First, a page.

ON GLUTEN-FREE, NUT ALLERGIES AND OTHER DIETARY RESTRICTIONS “Things like that make me more aware as a pastry chef and cause me to really look at how I compose dishes. I have to make sure we have desserts that are approachable and safe for anybody. Being aware of such restrictions pushes you out of your comfort zone and forces you to be more creative.”

I JUDGE WHETHER IT’S BEEN A GOOD DAY BASED ON… “The mood of Marley and Holly when I get home. They’re always happy to see me — so every day is a good day.”

FAVORITE INGREDIENT TO COOK WITH “Chocolate. Endless possibilities. I can create anything with chocolate — cake, mousse, custard, bon bon, showpieces and more. Chocolate is one of the most versatile ingredients out there.”

BUT JAPANESE DESSERTS — NOT SO CHOCOLATEY “Before opening Kuro, I had no experience with Japanese cuisine. I threw my knowledge of traditional desserts out the window, and I started learning the flavor profiles and textures upon which Japanese desserts are built. I have taken the techniques and methods learned over my years in the industry, and I’m using Japanese ingredients to see how far we can push the limits of new-style Japanese cuisine.”

FAVORITE DISH AT KURO “Our black-sesame panna cotta: Kuro Goma Panna Cotta. That was an original from Kuro’s menu-development stages, and I haven’t been able to let go of it.”

Goma Panna Cotta at Kuro. Photograph by Michael Pisarri.

SOMETHING PEOPLE DON’T UNDERSTAND ABOUT RESTAURANT LIFE “The hours. Most people don’t get the amount of time that goes into running a successful restaurant. Doing things right takes time, and there are not many people that can grasp the concept of working 60-70 hours a week with food.”

Seminole Hard Rock Hotel & Casino, One Seminole Way, Hollywood; 954-327-7625;

Amanda Fraga

Miami restaurant
Amanda Fraga of The Genuine Hospitality Group wears a Victoria Beckham Short-Sleeve Cutout Midi Dress in navy. Photograph by Felipe Cuevas for INDULGE.

She’s a super sommelier who is as comfortable with wine, cocktail and beer pairings as she is around chef Michael Schwartz’s discerning clientele.

CURRENT JOB Beverage Manager for The Genuine Hospitality Group, Michael Schwartz’s restaurant and events company.


IF I DIDN’T WORK IN RESTAURANTS… “I would be a teacher.”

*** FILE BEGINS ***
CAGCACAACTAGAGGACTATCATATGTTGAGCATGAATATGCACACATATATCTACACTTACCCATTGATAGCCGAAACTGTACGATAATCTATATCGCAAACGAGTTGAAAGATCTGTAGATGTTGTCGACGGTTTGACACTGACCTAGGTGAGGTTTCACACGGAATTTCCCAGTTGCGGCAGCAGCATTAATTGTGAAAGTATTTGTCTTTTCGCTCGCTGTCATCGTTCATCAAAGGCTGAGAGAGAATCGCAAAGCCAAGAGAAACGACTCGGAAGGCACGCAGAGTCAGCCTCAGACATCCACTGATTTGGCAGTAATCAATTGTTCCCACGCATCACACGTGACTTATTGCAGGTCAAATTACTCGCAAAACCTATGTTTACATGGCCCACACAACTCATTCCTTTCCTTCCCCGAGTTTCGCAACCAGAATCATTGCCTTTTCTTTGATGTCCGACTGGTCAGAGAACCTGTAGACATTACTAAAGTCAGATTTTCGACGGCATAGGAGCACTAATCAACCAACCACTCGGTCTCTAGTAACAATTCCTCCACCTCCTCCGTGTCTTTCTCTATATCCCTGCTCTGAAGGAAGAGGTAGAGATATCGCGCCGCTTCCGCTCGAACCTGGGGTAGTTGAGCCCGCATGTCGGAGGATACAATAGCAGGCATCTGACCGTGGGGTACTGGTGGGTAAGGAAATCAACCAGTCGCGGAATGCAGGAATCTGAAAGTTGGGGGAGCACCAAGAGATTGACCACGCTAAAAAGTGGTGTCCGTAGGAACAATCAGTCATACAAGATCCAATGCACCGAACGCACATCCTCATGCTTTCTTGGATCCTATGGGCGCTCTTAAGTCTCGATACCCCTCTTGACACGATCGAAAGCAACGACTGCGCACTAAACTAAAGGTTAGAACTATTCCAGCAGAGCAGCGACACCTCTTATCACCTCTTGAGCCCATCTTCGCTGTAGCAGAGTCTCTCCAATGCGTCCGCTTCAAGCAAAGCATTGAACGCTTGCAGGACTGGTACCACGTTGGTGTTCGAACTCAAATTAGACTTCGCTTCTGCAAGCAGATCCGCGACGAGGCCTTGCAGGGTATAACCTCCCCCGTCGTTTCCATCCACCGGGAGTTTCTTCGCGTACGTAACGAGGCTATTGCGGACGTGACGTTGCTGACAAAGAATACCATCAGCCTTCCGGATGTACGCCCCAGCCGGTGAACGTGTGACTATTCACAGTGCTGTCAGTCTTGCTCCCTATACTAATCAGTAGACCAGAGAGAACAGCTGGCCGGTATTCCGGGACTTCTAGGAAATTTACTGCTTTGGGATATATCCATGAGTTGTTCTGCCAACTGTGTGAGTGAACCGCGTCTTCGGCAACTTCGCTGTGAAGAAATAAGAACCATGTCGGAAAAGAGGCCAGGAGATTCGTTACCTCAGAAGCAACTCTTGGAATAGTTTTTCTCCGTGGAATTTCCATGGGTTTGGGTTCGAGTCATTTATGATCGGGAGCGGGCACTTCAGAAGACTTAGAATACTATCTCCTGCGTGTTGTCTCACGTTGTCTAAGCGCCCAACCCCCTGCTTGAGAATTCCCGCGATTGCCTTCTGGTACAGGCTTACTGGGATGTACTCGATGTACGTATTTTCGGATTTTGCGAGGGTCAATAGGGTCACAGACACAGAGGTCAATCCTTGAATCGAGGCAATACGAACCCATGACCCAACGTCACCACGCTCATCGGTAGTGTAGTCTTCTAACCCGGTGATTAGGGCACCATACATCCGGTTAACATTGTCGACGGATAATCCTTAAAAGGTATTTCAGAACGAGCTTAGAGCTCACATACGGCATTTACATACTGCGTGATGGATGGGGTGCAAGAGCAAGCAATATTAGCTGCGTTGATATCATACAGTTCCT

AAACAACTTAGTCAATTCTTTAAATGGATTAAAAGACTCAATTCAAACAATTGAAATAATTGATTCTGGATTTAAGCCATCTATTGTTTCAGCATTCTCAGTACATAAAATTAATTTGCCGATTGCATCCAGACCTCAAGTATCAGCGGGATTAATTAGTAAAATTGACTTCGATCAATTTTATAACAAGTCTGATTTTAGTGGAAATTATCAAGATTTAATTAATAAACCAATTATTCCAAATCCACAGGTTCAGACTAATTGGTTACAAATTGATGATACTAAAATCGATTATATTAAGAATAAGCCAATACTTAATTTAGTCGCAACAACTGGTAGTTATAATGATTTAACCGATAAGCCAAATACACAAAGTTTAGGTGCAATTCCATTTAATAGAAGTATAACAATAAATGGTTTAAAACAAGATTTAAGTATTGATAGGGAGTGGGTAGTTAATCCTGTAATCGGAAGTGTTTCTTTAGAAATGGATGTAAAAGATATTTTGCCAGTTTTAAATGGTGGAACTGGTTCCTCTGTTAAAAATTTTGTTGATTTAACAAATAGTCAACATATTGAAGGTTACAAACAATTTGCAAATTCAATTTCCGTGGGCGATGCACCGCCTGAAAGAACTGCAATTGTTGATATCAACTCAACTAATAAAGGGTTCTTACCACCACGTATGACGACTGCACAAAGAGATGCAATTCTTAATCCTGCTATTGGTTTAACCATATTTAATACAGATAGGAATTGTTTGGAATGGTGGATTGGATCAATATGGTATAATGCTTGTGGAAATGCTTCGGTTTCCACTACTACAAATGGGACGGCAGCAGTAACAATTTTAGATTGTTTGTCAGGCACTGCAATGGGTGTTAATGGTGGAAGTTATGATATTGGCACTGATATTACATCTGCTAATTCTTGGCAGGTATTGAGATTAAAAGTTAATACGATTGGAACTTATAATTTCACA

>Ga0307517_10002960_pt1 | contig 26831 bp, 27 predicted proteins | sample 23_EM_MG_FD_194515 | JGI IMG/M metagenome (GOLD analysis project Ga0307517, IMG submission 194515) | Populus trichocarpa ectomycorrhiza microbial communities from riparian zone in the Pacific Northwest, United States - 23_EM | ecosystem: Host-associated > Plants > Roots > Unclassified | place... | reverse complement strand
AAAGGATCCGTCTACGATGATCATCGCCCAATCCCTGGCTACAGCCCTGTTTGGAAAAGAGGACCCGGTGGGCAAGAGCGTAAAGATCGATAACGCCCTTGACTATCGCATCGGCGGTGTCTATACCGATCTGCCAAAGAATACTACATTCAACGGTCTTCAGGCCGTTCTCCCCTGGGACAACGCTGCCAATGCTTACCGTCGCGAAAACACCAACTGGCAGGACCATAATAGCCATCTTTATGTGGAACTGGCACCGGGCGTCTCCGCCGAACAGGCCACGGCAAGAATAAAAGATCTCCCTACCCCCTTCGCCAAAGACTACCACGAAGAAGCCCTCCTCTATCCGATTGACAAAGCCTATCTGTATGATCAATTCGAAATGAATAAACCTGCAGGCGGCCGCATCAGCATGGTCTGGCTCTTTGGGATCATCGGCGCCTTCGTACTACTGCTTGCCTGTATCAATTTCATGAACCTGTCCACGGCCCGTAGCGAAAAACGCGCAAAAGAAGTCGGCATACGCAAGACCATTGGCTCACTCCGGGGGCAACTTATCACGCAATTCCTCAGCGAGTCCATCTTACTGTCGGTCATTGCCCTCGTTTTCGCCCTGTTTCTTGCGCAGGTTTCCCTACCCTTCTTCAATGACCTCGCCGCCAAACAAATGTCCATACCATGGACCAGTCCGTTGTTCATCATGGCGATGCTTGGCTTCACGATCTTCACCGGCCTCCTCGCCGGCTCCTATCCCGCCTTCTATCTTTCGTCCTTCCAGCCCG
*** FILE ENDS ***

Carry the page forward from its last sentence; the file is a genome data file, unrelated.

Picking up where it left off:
MY TYPICAL DAY “At 10 a.m. I panic about being late for work. Grab an oatmeal and yogurt and run out of the house. At Michael’s Genuine, I get a quick coffee and eat my oatmeal and yogurt at the bar.

“I usually walk between the restaurants throughout the day — they are all less than five minutes away from each other. By 2 p.m. I’m sweating and running into the wine room at Michael’s Genuine to cool off.

“At 5 p.m., it’s dinner pre-shift, and I try to have something prepared for the servers — a quiz, a cool food/wine pairing, or even a blind tasting, where we discuss what they think something is, and then reveal it.

“By 8 p.m. I’m just doing circles around Michael’s Genuine, helping guests with their wine selection. At 10ish, I rush home to try to see my boyfriend before he falls asleep.”

MOST EXPENSIVE BOTTLE I EVER OPENED “Domaine de la Romanée-Conti La Tâche 2004. It was for a hotel guest, when I worked at the Setai. He and his son drank less than half the bottle and gave the rest to the staff. Best. Night. Ever.”

BEFORE THE GENUINE HOSPITALITY GROUP “I studied hospitality at Florida International University, and I realized if I wanted to be in the industry, I needed some experience. I worked at a sports bar between school and home. It taught me how to work fast and efficiently.

“Then I worked as a harvest intern at Domaine de Bellene, a winery in Burgundy. I did everything from harvesting to crushing grapes to working the bottling line. It was an experience that I think about every day. It changed my understanding about what goes into making a bottle of wine.”   

THE MOST FRUSTRATING PART OF MY JOB “All the little cuts I get on my index finger from stubborn wine cap foil.”

HOW TO TASTE WINE THE RIGHT WAY “I strongly believe that the best way to judge a wine is by tasting twice when it’s presented to you. The first taste usually shocks your palate. The second taste really shows a wine’s true colors.”